And there’s one more weird oddity from this production. You remember that in the seventies and early eighties, the networks would have Friday night preview shows for their new Saturday morning lineups? NBC’s 1978 showcase is effectively a bonus episode of this series, entitled The Bay City Rollers Meet the Saturday Superstars. It brought along Erik Estrada from CHiPs and Joe Namath from The Waverly Wonders as guests. Namath also appeared in an additional episode of Horror Hotel, which, although it was probably taped last, was shown as the very first episode. The bootleg of this special that’s been floating around YouTube for a few years is missing the first half of the Horror Hotel spot, among other things; evidently the original taper of this copy was not interested in the parts that didn’t have the Rollers in it. The complete version is, I can attest, pretty darn funny. It’s on one of about twenty-five VHS tapes I still own. Sadly, I have not had a VCR in years.

Counting the Namath episode as the first of fourteen, then, assuming that the date on the YouTube bootleg of this full episode of The Bay City Rollers Show is correct (Nov. 18 1978), this episode of Hotel should be the twelfth broadcast. Like many of the others, Robinson and DuArt appear as one-off characters.

Horror Hotel was never going to win any awards, but the whole show is, thanks to Billie Hayes’ amazing energy, just bizarrely dynamic for a sitcom with only one principal set, and I really regret missing it as a child, because its dopey, kid-friendly shenanigans are packed with the kind of lovably dumb jokes that elementary school-aged kids absolutely adore. Cut loose from the power struggle and danger of H.R. Pufnstuf, Witchiepoo actually made a very funny good guy in this, trying to run a hotel and simultaneously be a star, with four incompetent monsters on the staff and her one grouchy, demanding permanent guest. Watch this nonsense with a kid of knock-knock joke age, and that kid will clutch his sides from laughing so hard.

Our son adored this. He giggled and laughed all through the thing, interjecting “Horror Hotel? They should have called this Silly Hotel!” as the characters went through one of those corridor scenes so beloved of seventies Saturday mornings. (He’s seen it a time or two on The Ghost Busters, of course.) Sure, it’s dopey, but for a show pitched at five year-olds, it’s a downright triumph, and I really hope that a few more episodes emerge from the Kroffts’ vault before we all get too old.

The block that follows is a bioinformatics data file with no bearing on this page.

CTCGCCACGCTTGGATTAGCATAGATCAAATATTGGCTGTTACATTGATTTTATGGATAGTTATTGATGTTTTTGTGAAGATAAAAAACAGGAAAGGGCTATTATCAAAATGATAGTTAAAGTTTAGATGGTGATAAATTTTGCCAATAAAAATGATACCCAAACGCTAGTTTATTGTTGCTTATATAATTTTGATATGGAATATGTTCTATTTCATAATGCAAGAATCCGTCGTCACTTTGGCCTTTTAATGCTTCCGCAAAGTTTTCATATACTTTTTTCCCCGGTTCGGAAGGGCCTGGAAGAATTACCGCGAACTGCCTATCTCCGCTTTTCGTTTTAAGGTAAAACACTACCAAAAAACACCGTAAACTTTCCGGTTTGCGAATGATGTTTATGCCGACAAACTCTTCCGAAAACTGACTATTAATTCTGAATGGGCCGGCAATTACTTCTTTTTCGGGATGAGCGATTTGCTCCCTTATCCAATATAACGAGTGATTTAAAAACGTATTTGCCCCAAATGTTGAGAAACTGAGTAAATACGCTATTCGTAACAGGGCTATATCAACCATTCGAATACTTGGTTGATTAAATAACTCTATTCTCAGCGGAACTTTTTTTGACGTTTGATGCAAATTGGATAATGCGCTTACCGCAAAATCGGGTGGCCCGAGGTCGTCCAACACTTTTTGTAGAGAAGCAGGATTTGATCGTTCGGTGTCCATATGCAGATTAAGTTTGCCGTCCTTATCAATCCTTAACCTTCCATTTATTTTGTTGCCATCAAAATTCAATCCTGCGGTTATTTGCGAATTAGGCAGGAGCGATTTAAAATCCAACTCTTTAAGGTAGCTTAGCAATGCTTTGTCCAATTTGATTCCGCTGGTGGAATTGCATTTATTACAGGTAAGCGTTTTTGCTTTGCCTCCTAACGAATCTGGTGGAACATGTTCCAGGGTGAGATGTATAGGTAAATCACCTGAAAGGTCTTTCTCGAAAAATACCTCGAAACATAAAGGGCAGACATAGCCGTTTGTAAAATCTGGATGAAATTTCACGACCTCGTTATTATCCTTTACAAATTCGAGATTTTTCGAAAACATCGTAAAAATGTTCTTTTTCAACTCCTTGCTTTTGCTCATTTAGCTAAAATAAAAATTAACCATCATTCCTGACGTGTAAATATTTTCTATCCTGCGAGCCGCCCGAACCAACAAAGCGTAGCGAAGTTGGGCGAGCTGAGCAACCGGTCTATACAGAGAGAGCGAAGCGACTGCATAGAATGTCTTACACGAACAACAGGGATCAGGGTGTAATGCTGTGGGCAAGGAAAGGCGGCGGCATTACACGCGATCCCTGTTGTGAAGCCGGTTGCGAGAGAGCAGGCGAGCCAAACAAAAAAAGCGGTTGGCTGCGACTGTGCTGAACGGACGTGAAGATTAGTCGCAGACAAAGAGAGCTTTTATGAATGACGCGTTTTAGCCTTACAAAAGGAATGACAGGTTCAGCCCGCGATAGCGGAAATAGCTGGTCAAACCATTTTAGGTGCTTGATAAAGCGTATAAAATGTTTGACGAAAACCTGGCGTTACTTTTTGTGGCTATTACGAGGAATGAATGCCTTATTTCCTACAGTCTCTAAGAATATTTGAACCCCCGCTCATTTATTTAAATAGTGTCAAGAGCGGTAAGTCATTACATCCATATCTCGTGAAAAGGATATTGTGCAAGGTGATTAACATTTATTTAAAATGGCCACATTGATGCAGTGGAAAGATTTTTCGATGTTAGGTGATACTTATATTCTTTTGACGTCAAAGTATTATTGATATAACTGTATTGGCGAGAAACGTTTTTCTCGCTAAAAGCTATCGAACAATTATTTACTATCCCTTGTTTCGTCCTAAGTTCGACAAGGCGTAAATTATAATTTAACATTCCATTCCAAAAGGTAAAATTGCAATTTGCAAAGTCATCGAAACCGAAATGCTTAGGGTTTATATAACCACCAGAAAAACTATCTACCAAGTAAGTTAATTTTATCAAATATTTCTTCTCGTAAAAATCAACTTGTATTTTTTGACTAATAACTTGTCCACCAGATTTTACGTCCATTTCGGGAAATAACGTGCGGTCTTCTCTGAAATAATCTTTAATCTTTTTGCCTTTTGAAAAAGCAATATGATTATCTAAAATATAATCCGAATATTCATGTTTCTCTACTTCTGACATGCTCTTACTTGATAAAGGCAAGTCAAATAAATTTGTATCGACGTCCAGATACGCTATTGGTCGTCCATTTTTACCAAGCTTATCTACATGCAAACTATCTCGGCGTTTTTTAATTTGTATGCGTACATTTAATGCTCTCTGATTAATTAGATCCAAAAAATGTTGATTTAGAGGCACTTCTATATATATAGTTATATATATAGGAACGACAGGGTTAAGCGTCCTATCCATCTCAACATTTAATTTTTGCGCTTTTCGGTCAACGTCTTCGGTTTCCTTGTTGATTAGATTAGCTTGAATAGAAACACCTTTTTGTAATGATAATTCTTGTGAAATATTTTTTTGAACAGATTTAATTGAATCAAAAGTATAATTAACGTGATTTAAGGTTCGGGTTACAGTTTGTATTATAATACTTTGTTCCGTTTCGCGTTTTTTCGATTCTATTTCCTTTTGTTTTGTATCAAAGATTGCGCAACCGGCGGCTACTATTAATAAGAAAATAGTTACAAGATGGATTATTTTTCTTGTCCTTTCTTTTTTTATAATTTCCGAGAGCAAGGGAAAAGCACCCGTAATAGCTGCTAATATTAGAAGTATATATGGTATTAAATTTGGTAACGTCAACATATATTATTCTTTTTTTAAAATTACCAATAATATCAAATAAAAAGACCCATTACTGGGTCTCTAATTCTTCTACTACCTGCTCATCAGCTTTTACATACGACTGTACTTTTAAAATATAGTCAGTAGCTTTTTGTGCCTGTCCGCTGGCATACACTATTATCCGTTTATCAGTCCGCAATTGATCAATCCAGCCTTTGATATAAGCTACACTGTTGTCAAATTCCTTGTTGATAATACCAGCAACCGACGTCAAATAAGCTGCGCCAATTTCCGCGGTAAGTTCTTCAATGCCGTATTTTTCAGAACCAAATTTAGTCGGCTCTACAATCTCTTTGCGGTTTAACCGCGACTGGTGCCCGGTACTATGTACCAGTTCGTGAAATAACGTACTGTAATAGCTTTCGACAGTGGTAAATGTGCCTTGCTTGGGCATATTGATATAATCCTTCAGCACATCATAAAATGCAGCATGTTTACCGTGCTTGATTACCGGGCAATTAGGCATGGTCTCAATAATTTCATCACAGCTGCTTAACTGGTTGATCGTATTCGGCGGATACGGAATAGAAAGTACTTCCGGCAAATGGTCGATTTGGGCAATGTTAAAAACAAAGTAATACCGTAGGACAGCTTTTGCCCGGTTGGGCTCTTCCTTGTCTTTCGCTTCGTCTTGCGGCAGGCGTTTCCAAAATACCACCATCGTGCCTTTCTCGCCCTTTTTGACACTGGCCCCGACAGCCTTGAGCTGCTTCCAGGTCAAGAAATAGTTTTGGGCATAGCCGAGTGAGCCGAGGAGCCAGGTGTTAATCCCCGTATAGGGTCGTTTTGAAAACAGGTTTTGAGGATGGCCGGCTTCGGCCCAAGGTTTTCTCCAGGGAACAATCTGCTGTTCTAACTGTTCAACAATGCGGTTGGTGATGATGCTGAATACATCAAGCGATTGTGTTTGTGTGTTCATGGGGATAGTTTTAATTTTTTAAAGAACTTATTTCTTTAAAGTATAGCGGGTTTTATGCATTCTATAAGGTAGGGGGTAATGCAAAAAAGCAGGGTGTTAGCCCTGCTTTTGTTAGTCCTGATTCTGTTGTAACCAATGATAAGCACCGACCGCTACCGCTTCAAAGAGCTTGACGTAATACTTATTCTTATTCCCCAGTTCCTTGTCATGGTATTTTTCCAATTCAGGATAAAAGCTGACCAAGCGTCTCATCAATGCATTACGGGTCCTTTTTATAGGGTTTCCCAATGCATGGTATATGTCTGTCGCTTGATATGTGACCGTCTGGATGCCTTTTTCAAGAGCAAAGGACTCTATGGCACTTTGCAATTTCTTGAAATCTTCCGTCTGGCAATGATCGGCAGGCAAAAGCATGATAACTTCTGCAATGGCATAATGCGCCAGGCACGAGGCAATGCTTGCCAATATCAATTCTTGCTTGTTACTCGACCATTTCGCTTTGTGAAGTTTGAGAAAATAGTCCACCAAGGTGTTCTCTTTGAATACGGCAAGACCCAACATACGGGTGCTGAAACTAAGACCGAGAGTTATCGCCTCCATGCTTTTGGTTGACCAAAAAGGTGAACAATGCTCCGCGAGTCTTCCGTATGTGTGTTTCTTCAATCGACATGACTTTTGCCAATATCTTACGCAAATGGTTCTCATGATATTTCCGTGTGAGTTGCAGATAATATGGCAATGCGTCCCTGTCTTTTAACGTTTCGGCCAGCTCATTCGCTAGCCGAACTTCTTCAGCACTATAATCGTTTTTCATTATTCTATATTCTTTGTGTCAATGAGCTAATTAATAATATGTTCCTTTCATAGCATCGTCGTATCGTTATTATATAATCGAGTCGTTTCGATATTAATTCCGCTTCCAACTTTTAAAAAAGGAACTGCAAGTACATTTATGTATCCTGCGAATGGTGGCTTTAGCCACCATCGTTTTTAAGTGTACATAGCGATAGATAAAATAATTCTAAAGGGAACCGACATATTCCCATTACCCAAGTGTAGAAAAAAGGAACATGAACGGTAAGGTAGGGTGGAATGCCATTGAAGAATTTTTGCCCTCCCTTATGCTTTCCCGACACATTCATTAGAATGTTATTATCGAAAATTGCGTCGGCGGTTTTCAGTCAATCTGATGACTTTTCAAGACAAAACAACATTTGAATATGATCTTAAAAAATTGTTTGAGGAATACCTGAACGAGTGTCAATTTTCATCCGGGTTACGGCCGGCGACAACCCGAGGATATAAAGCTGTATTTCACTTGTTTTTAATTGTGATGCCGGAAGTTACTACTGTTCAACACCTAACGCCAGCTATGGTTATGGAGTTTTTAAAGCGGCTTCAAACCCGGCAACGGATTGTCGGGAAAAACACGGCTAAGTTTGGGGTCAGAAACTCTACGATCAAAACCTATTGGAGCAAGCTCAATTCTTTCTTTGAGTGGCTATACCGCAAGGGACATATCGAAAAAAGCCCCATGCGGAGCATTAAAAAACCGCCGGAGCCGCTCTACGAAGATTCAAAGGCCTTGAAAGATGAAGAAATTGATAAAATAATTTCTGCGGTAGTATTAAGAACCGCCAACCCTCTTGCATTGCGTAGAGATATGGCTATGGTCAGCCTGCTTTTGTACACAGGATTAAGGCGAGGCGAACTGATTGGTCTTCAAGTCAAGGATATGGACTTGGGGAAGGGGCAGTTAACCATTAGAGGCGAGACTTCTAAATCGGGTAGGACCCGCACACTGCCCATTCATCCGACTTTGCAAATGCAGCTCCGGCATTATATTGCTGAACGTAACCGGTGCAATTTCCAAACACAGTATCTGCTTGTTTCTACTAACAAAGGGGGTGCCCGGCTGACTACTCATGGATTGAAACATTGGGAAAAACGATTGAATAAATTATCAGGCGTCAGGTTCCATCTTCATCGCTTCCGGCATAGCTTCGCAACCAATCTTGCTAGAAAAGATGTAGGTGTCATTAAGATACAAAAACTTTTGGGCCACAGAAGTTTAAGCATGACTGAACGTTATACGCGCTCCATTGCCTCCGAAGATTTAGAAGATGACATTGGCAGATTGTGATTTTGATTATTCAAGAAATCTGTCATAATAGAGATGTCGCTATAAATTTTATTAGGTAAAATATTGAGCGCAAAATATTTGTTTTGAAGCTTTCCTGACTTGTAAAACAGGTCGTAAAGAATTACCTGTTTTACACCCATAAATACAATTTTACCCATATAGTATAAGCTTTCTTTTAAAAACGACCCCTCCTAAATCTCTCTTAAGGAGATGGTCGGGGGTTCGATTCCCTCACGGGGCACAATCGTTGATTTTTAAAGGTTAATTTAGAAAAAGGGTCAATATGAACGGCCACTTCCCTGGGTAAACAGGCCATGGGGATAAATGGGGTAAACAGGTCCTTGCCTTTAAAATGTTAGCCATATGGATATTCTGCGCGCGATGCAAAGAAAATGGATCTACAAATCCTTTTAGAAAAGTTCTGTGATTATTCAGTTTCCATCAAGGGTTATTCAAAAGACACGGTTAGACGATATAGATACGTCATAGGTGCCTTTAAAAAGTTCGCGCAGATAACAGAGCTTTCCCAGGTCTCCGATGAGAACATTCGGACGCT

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Bigfoot and Wildboy 2.10 – Return of the Vampire

Bigfoot and Wildboy is a very unusual example of a Krofft show that got a second lease on life. It started as the dramatic, cliffhanging installment of the second season of The Krofft Supershow in the 1977-78 season, with sixteen two-part episodes comprising eight stories. These featured Monika Ramirez as a character called Susie, who assisted Bigfoot and Wildboy as they defended “the great northwest” from a variety of alien, supernatural, and super-scientific threats.

ABC asked the Kroffts for another season of twelve half-hour episodes, even as they lost the overall variety show that was Bigfoot and Wildboy‘s home to NBC. More on that tomorrow. Then, weirdly, ABC put the twelve half-hours on the shelf and didn’t screen them until the tail end of the 1978-79 season, burning them off in the summer instead of promoting them in the fall. I’ve always been curious about this. It feels like petulant retribution for the Kroffts decamping their successful program to another network.

Of course, Bigfoot was never bigger than in the 1970s. Kids today – like ours – have no frame of reference for what a bizarre icon of popular culture Bigfoot was back then. Ours also had no prior experience with the 1970s shorthand for showing a character running really fast by having the character run in slow motion. He’ll be seeing that again in the future, you can bet. Bigfoot made as much sense as the lead character in a 1970s kids’ show as a dune buggy did. It was the seventies, man.

The twelve half-hour episodes of Bigfoot and Wildboy, which saw Yvonne Regalado replace Ramirez as another character, Cindy, hint at what Shazam! and Isis might have been like with supervillain threats. Each week, Bigfoot (Ray Young) and his human pal Wildboy (Joseph Butcher) save the land from space invaders, babbling subterranean magic-users, low-rent Incredible Hulk knockoffs, mummies, and, in this episode, a vampire countess played by pretty Deborah Ryan. (You remember her from KISS Meets the Phantom of the Park; she was the one who figured that rock bands keep track of all the members of the audience, as opposed to, you know, venue security.)

I was a little disappointed that Rhino picked a slightly atypical episode of the show. Most episodes that I’ve seen were filmed on 16mm almost entirely on location, but this one is mostly a studio venture set in a labyrinth of caves. On the other hand, that worked perfectly for our kid, who was scared out of his wits by the vampire and her plans, and the feel of getting lost underground in a “jigsaw puzzle” of tunnels. This was one of the scariest things he’s ever seen, even though it follows the tame rules of children’s TV and doesn’t allow the vampire to bite anybody onscreen, and has her power cut off by the lid of her box, which isn’t referred to as a coffin. She certainly isn’t staked through the heart. That didn’t matter; he was scrunched up in a tight ball with his head under the blanket for about the whole show.